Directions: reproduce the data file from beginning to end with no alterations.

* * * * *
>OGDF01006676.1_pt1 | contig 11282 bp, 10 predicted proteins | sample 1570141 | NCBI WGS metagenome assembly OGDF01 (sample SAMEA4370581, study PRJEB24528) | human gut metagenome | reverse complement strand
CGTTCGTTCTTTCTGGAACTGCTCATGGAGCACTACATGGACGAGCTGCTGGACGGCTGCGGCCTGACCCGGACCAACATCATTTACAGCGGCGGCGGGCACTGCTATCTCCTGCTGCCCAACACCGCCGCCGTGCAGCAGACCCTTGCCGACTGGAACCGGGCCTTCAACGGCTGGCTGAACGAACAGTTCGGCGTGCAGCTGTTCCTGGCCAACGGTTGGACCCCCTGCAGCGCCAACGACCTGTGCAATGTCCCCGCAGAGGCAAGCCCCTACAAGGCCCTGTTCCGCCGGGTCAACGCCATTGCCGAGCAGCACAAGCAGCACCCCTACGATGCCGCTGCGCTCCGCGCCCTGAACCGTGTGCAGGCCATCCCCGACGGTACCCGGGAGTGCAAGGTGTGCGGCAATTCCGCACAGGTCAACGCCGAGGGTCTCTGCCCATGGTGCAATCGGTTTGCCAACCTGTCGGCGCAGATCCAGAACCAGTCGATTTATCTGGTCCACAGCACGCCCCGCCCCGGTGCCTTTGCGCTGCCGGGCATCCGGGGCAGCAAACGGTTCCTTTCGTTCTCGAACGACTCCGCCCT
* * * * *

>OGDF01006676.1_pt1 | contig 11282 bp, 10 predicted proteins | sample 1570141 | NCBI WGS metagenome assembly OGDF01 (sample SAMEA4370581, study PRJEB24528) | human gut metagenome | reverse complement strand
CGTTCGTTCTTTCTGGAACTGCTCATGGAGCACTACATGGACGAGCTGCTGGACGGCTGCGGCCTGACCCGGACCAACATCATTTACAGCGGCGGCGGGCACTGCTATCTCCTGCTGCCCAACACCGCCGCCGTGCAGCAGACCCTTGCCGACTGGAACCGGGCCTTCAACGGCTGGCTGAACGAACAGTTCGGCGTGCAGCTGTTCCTGGCCAACGGTTGGACCCCCTGCAGCGCCAACGACCTGTGCAATGTCCCCGCAGAGGCAAGCCCCTACAAGGCCCTGTTCCGCCGGGTCAACGCCATTGCCGAGCAGCACAAGCAGCACCCCTACGATGCCGCTGCGCTCCGCGCCCTGAACCGTGTGCAGGCCATCCCCGACGGTACCCGGGAGTGCAAGGTGTGCGGCAATTCCGCACAGGTCAACGCCGAGGGTCTCTGCCCATGGTGCAATCGGTTTGCCAACCTGTCGGCGCAGATCCAGAACCAGTCGATTTATCTGGTCCACAGCACGCCCCGCCCCGGTGCCTTTGCGCTGCCGGGCATCCGGGGCAGCAAACGGTTCCTTTCGTTCTCGAACGACTCCGCCCT